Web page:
2018 Nissan GT-R

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The Car Connection Expert Review

Martin Padgett Martin Padgett Editorial Director
May 14, 2018

Buying tip

Whether you buy the base GT-R Pure or the Nismo track edition, spend a little more for one option: a performance driving school. The GT-R’s amazingly neutral and well-behaved for its kind, but it begs for real driver training so its massive talents can be enjoyed.

features & specs

Premium AWD
Pure AWD
16 city / 22 hwy
16 city / 22 hwy
16 city / 22 hwy

The 2018 Nissan GT-R carries the Japanese supercar torch with en fuego twin-turbo power, all-wheel drive, and snicky dual-clutch gearchanges.

The 2018 Nissan GT-R is a world-beating supercar with less drama than morning toast—it's disarming how calm 100 mph feels.

This year, the twin-turbo, all-wheel-drive 2018 GT-R is closer to a performance bargain (at least in relative terms) this year thanks to the addition of a new GT-R Pure trim level that pushes the price of entry down to about $100,000.

Overall, the GT-R rates 7.4 out of 10 on our scale. It’s not very practical and luxury isn’t one of its virtues, but you probably already knew that. (Read more about how we rate cars.)

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The 2018 GT-R carries over some of last year’s big updates like a 20 horsepower bump, revised styling, and a more refined powertrain. The new GT-R Pure trim level pushes the supercar’s base price to a hair over $100,000, about $10,000 less than the carried-over GT-R Premium. Apple CarPlay is now standard on both versions of the GT-R and a black interior trim package is newly available.

Both share a handbuilt 3.8-liter twin-turbo V-6 that cranks out 565 horsepower and 467 pound-feet of torque that vaults the two-door to 60 mph in just 2.7 seconds. A 6-speed dual-clutch transmission shuttles power to all four wheels, providing the GT-R with astounding grip. An adjustable suspension can tighten things up to almost brutal levels for track use, but a comfort mode makes the GT-R fairly tolerable around town. Selecting R mode transforms the GT-R by tightening up its reflexes. Brembo six-piston front and four-piston rear brakes bring things to a halt time after time with no drama.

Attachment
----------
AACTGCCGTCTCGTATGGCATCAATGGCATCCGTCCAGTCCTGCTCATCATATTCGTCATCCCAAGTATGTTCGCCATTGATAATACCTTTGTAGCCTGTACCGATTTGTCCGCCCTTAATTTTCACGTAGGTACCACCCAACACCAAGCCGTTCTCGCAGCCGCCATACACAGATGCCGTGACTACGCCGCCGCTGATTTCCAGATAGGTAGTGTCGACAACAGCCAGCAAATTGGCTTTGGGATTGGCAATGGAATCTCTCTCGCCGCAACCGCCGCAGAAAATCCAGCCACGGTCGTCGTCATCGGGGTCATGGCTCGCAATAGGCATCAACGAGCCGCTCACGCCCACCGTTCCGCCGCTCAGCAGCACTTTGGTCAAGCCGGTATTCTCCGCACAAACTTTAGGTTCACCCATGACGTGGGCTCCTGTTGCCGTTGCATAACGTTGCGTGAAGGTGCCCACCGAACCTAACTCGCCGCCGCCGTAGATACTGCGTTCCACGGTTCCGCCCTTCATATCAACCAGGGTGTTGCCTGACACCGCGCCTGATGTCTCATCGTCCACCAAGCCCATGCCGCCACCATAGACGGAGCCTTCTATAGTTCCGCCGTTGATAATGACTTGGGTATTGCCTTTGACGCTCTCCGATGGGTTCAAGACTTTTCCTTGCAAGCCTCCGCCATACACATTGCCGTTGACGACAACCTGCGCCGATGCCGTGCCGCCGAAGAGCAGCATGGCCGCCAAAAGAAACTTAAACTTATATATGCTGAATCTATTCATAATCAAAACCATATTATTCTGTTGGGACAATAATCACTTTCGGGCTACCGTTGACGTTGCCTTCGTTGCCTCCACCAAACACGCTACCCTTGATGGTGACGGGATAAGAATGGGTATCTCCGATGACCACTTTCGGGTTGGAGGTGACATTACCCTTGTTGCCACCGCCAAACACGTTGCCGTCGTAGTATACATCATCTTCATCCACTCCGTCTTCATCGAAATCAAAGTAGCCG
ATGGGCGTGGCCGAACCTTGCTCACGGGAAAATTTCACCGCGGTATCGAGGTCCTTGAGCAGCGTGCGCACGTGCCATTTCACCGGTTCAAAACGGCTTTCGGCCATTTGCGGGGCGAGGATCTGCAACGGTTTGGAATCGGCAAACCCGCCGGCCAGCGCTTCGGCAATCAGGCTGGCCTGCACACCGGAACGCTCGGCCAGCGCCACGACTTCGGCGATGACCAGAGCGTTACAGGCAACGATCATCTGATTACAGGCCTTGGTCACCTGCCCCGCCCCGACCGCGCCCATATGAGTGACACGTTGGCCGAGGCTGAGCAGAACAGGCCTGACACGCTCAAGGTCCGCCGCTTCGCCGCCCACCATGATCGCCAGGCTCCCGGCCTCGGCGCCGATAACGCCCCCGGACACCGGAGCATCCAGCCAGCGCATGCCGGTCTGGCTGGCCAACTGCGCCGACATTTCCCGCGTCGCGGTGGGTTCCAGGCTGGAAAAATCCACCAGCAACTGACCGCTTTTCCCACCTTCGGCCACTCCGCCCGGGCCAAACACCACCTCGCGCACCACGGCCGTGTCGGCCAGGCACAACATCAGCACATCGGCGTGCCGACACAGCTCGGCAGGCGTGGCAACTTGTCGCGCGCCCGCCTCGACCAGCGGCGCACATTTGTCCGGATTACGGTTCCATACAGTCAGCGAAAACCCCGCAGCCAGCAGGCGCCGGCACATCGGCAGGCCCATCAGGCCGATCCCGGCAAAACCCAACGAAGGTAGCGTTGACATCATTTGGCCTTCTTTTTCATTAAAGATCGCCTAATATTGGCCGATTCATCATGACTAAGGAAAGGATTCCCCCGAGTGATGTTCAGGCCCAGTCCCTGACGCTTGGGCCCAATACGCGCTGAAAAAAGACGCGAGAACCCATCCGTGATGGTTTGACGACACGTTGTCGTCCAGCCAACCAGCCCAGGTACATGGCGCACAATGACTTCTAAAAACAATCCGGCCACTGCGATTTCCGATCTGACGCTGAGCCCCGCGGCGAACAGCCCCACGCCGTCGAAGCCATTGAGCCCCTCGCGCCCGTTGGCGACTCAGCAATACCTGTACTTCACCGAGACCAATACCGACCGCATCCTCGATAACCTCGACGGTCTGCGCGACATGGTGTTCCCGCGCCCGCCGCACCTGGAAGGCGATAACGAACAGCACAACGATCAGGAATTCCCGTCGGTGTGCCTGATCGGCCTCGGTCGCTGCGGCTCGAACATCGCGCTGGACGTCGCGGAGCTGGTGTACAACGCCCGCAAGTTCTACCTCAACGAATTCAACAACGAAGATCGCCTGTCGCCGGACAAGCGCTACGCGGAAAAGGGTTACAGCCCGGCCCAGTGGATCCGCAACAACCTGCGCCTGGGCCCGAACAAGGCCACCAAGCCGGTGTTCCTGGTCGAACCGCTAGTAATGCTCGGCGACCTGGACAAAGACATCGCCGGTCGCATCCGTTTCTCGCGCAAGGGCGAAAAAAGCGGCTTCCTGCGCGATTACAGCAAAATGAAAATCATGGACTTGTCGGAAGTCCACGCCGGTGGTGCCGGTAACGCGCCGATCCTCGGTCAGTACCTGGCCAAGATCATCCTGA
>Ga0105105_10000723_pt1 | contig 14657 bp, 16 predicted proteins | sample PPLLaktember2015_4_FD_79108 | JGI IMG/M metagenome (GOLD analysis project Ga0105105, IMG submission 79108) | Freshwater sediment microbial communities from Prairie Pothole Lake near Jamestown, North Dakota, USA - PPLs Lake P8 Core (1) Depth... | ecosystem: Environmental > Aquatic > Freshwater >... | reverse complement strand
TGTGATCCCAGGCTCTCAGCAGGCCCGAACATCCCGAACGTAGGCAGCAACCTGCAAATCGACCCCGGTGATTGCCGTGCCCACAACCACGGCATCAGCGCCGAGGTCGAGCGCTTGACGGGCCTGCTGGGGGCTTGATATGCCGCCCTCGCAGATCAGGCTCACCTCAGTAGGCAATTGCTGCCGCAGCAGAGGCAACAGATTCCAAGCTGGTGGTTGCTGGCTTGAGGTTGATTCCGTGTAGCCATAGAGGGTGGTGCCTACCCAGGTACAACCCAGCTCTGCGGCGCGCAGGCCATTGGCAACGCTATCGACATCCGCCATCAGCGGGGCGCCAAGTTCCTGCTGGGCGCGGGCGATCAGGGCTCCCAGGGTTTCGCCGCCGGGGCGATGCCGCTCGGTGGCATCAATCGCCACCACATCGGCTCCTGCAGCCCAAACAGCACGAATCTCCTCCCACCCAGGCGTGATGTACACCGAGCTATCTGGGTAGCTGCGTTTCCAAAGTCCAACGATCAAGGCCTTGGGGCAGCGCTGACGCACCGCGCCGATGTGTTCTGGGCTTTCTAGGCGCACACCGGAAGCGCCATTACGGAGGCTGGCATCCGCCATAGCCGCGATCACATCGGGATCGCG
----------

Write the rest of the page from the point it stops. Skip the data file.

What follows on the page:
For enthusiasts, driving a GT-R is a bucket-list item. Its drama-free demeanor is best experienced at triple-digit speeds on a winding road course, where it hugs the pavement in a way unmatched by few cars short of a Formula One racer.

This year’s new Pure trim level discards with the Premium’s Bose audio system, active noise cancellation, sound enhancement, and titanium exhaust. That’s ten grand well-saved, if you ask us. Nappa leather trim and an 8.0-inch touchscreen stick around, as do supportive front seats and two rear seat belts best used to hold your groceries in place. If you want an everyday supercar, the GT-R can fulfill that role surprisingly well.


2018 Nissan GT-R


The 2018 Nissan GT-R has distinctive tuner-world style; it’s almost restrained, by exotic-car standards.